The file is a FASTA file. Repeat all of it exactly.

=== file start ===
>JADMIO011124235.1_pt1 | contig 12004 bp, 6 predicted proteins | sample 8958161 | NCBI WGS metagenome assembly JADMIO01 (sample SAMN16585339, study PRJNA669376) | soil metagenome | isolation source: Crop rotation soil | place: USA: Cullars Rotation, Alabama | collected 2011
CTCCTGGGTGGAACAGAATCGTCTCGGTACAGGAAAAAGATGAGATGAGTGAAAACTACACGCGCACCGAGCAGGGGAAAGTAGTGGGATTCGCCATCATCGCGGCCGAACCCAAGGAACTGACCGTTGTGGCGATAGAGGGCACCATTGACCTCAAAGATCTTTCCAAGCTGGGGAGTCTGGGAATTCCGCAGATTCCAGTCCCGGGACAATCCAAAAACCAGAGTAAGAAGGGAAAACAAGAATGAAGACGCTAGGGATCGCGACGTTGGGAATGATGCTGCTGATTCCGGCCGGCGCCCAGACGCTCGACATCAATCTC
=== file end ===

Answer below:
>JADMIO011124235.1_pt1 | contig 12004 bp, 6 predicted proteins | sample 8958161 | NCBI WGS metagenome assembly JADMIO01 (sample SAMN16585339, study PRJNA669376) | soil metagenome | isolation source: Crop rotation soil | place: USA: Cullars Rotation, Alabama | collected 2011
CTCCTGGGTGGAACAGAATCGTCTCGGTACAGGAAAAAGATGAGATGAGTGAAAACTACACGCGCACCGAGCAGGGGAAAGTAGTGGGATTCGCCATCATCGCGGCCGAACCCAAGGAACTGACCGTTGTGGCGATAGAGGGCACCATTGACCTCAAAGATCTTTCCAAGCTGGGGAGTCTGGGAATTCCGCAGATTCCAGTCCCGGGACAATCCAAAAACCAGAGTAAGAAGGGAAAACAAGAATGAAGACGCTAGGGATCGCGACGTTGGGAATGATGCTGCTGATTCCGGCCGGCGCCCAGACGCTCGACATCAATCTC